By Ambar Warrick
Investing.com — Gold prices were flat on Wednesday after logging their worst drop in a month as U.S. Federal Reserve Chair Jerome Powell indicated that a recent spike in inflation would likely see interest rates rise more than initially expected.
This saw the yellow metal reverse nearly all of its recent gains and fall near levels last seen in late-December. Gold prices also logged their worst day in over a month on Tuesday, plummeting nearly 2%.
Spot gold was flat at $1,813.39 an ounce, while gold futures fell 0.2% to $1,816.25 an ounce by 20:30 ET (01:30 GMT).
Powell said in a testimony before Congress that recent data had shown that inflation remained stubbornly high, and was likely to elicit more, steeper interest rate hikes by the Fed.
He warned that the bank could return to a sharper pace of hikes in March, which saw an increasing majority of traders begin pricing in a 50 basis point (bps) later this month.
Rising interest rates weigh heavily on metal markets by increasing the opportunity cost of holding non-yielding assets. A spike in short-term Treasury yields also furthered this trend.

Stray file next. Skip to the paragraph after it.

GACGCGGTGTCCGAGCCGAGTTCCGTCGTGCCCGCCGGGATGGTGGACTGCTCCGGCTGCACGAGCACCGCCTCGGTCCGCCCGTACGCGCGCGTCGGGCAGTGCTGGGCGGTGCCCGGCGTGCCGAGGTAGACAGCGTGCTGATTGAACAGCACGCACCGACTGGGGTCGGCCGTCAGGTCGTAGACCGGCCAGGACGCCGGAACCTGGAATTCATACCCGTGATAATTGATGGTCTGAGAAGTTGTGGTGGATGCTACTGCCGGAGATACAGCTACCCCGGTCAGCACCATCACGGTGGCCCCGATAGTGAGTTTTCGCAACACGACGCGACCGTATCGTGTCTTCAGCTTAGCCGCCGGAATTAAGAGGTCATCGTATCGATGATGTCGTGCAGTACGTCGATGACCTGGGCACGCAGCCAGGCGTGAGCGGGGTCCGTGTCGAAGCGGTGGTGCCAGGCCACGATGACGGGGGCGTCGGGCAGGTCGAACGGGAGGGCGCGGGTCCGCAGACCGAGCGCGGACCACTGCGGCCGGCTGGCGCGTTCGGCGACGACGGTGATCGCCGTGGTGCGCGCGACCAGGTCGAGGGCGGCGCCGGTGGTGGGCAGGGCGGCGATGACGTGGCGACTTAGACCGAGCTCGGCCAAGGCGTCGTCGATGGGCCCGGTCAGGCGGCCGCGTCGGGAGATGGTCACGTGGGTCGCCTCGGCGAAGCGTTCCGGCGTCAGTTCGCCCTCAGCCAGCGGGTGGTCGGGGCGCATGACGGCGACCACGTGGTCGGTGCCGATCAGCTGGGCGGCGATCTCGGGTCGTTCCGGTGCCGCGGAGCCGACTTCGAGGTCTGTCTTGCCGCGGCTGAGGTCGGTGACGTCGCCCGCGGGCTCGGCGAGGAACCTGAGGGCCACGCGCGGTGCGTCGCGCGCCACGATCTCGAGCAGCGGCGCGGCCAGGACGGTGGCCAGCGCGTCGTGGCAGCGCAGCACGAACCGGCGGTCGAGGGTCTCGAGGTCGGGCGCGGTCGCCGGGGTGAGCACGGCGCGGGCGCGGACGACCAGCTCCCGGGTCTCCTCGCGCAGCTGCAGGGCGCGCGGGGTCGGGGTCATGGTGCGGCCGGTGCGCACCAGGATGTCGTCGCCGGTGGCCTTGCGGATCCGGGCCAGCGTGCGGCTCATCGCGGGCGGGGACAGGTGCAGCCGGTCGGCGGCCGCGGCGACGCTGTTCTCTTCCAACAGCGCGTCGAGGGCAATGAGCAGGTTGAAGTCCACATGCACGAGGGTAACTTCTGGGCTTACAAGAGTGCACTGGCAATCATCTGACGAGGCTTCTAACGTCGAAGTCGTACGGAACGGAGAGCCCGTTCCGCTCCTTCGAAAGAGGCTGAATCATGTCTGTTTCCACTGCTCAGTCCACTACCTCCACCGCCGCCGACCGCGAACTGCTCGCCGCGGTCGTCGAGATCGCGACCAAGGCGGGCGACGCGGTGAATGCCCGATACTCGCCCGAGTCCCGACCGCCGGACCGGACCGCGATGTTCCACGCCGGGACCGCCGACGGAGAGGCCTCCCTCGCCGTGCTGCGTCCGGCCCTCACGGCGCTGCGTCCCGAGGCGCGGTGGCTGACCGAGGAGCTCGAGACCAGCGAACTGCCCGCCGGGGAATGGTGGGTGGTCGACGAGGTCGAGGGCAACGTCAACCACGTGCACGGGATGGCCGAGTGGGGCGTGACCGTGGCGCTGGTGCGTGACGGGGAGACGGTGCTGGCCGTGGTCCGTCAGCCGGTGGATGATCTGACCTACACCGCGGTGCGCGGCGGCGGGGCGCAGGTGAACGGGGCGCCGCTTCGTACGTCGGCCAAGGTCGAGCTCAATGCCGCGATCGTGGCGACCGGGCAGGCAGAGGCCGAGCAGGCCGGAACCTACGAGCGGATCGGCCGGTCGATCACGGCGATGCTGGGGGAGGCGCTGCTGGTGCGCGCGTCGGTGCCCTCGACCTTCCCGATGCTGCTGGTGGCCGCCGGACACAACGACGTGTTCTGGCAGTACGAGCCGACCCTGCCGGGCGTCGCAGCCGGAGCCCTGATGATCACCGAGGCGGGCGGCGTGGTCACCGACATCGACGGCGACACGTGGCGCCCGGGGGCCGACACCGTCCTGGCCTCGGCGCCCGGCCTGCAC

Focus this week is now on the Fed’s Beige Book, due later in the day, for deeper insight into the bank’s perception of the U.S. economy. Nonfarm payrolls data for February is due on Friday, with any continued signs of strength in the labor market giving the Fed more economic headroom to keep raising rates.
Other precious metals retreated on Wednesday, following sharp losses in the prior session. Silver futures fell 0.5% to $19.102 an ounce, while platinum futures were flat at $934.45 an ounce.
The dollar firmed against a basket of currencies, and was close to reaching its highest level in three months.
Among industrial metals, copper prices rebounded after plummeting 2.6% in the prior session, as mixed trade data from China was compounded by fears of the Fed.
Copper futures were up nearly 0.5% to $3.9852 a pound.
While data on Tuesday showed that China logged a record-high trade surplus in February, the country’s imports shrank far more than expected, indicating that demand in the world’s largest commodity importer remained weak despite the lifting of anti-COVID restrictions.
The prospect of weak Chinese demand, coupled with fears of a potential recession under rising interest rates, weighed heavily on the outlook for copper prices.